Leaving the blacksmith shop, the strange-looking carriage sped recklessly through the city, almost hitting some of the people and animals that crowded along the roadside. Then it hurried onward, northwesterly over the rocky roads, which led toward the seacoast city of Tiberius. As dusk began turning to darkness, the driver caught sight of an inn, or ‘caravansary,’ a little way ahead. He gave the reins a jerk, and soon the carriage stood before the huge caravansary. The driver dismounted and led the horses up to the arched iron gate. Within seconds, the driver, horses, and carriage were standing inside a huge populated quadrangular courtyard.
The somewhat weak smell of human body odor gave way to the more pungent smell of animal life, drawing his attention to the stalls at the other side. Several men were struggling to get some mules into one of them. Having untied the horses from the carriage, he led them over to one of the stalls. Selecting a stall, he led them into it and closed the door.
“I wish it was that easy with these critters!” grunted one of the men who were pushing the mules.
“Here, let me help.” The stranger added his efforts to theirs. It was a battle, but soon the mules were securely in the stall.
“Thanks a lot for your help.”
The stranger shrugged. “Better to help than to hurt as some people do.”
“True,” agreed the man, puzzled at the abruptness of the stranger’s reply.
As they began walking back toward the center of the courtyard, the speakers caught, for the first time, a real glimpse of each other’s appearance. Despite the unsteadiness of the illumination from the flickering lamps along the walls, the stranger could see that these men, as well as the group toward which they were walking, were dressed in Roman tunics, but had beards like Jews. He knew what that meant. They were Herodians, a sect of Jews in favor of Herod’s regime.
The other spoke first. Noticing the stranger’s odd appearance, he asked, “Where are you from, sir, if I may be so bold as to ask?”
“I just came up from Jerusalem.”
“I didn’t mean that,” the man retorted. “I meant originally. You look as if you are neither Jew nor Roman.”
“And you, sir,” rejoined the stranger, smiling cynically, “look as if you are both!”
“I am a Herodian.”
“And I, a dissident, though a Jew by birth, and Roman by citizenship. And so, we were both wrong, weren’t we?”
By now they had reached the group seated on the ground. After a few words of greeting, the stranger turned to go. But, one of the men in the group called out, “Ah, mister! Will you join us for evening prayers, sir?”
“I’m afraid I’m quite tired from my journey and shall be quite satisfied to say my own prayers while falling off to sleep. Thanks anyway.”
Another voice from the group blurted, “The LORD requires sincere attention to prayers.”
“I’m sure the LORD will understand.” The stranger turned to go, and then stopped. “But tell me, why do you stick to the Jewish form of worship, while acting and dressing like gentiles?”
“We are still Jews,” said the second man.
“And,” the first added, “we hold onto our beliefs in matters of religion, but in matters of dress and life---”
The stranger interrupted. “---you act like the gentiles. You’ve become a sickening mixture of Jew and gentile, just like the leader you support. He is neither Jewish nor Roman. Yet he tries to be both.”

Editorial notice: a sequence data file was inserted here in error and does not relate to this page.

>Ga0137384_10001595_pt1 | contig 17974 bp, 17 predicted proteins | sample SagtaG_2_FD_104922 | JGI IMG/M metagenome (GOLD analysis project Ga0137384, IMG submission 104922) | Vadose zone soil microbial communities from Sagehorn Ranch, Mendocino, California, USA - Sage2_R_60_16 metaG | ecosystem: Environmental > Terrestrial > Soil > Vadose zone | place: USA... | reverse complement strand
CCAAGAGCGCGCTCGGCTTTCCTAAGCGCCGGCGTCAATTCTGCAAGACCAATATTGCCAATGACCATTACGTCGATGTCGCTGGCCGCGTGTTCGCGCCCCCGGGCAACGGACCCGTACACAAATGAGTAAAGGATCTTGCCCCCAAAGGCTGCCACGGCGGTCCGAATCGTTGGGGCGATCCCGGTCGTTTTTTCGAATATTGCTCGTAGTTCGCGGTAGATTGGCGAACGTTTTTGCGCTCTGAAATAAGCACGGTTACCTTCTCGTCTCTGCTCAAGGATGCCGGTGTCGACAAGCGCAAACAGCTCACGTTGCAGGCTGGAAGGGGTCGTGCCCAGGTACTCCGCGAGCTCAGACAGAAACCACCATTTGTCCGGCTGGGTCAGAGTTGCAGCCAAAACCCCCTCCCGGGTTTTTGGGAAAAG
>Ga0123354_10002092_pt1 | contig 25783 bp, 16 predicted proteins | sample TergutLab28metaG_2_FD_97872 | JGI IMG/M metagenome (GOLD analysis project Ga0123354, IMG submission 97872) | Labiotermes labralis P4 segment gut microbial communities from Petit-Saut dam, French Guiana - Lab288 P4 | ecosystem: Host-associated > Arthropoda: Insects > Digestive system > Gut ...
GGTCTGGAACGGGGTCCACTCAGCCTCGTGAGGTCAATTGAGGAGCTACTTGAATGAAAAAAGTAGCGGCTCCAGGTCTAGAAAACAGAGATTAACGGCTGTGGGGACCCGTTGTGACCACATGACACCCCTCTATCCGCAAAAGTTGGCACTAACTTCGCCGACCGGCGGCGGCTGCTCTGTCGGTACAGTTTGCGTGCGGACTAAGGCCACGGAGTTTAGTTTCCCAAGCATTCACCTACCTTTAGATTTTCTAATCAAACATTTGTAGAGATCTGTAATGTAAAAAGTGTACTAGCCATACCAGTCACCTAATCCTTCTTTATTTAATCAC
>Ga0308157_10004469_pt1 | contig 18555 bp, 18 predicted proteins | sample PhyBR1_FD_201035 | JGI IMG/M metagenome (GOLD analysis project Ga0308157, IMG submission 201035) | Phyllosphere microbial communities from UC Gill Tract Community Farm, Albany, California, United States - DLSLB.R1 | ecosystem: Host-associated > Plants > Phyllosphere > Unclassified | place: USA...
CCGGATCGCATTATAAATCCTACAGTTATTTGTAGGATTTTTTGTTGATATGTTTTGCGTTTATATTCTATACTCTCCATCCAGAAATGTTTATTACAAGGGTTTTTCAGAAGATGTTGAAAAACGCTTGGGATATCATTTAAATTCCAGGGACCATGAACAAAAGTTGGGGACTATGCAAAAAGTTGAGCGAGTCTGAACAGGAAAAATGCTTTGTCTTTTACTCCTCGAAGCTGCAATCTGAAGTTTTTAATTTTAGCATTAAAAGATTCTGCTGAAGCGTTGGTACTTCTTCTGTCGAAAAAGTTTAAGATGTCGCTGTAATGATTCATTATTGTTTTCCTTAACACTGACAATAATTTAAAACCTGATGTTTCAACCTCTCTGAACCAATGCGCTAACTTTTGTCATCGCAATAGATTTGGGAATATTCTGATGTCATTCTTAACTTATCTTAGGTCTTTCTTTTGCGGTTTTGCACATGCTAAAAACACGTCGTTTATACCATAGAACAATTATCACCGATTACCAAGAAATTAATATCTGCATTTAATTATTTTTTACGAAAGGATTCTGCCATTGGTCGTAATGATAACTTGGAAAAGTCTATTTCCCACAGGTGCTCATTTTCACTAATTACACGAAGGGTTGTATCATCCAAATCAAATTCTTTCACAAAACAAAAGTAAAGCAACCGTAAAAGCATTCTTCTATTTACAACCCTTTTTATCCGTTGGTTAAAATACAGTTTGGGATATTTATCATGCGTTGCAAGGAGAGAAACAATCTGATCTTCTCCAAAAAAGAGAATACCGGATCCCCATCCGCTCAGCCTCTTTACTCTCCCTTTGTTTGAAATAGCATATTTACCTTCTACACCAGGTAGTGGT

“Now, hold on here!” exclaimed the first man. “Are you trying to tell us that Herod is not Jewish?”
“I thought it was an accepted fact,” added another voice, “that Herod is descended from a famous Jew.”
The stranger chuckled. “A very effective rumor! It was started by Herod the great to gain the respect of naive Jews like you. No, Herod is really half Idumean and half Samaritan. The so-called ‘royal family’ is Idumean.”
“You mean they descended from Esau, who sold his birthright to our father, Jacob?”
The stranger nodded.
The first man grimaced. “But those people have been our enemies for years – ever since they refused to let us pass through their land.”
The stranger continued, acting as if he had not heard this last remark. “They had their own identity for a while, but they were defeated by John Hyrcanus about 150 years ago, and became practically Jewish, taking on many of the Jewish ways. They started taking on some Roman ways when the Romans handed them Judea some thirty years ago. So, you see, Herod is trying to be both, as you are, but, in reality, he is neither.”
“Just how do you know all this?” asked the first man.
“I am a student of history, and of life, as well.”
“And you have checked out all of this thoroughly?”
“Well,” said a skeptical-sounding voice from the group, “if you’re so much a student of history, tell us: whatever happened to Herod’s foster-brother, that Jewish lad who was adopted by Herod’s father?”
“Yes,” said the first man, “uh, what was his name? Manahius, or Manaheeam or something of that sort I believe.”
“Something of that sort.” The stranger straightened. “But, I’m afraid I can’t help you there. The man seems to have disappeared, speaking of which, I really must do the same. Good night, gentlemen.” He sauntered off to one of the rooms, and in seconds was asleep.
“Strange fellow, isn’t he?” commented the first man.
“He couldn’t stay for evening prayers,” noted the second, “but he had time to tell u us all about Herod’s history.”
“Do you think he could be right?” asked another.
The first man scowled. “Of course not! Everyone knows Herod is Jewish!”
The next morning, before the men awoke, the strange-looking carriage and its strange driver were gone.
“He certainly was quick to get out of here, whoever he was!”
“Yeah! Wonder who he was. Well, no matter. To morning prayers, shall we?”
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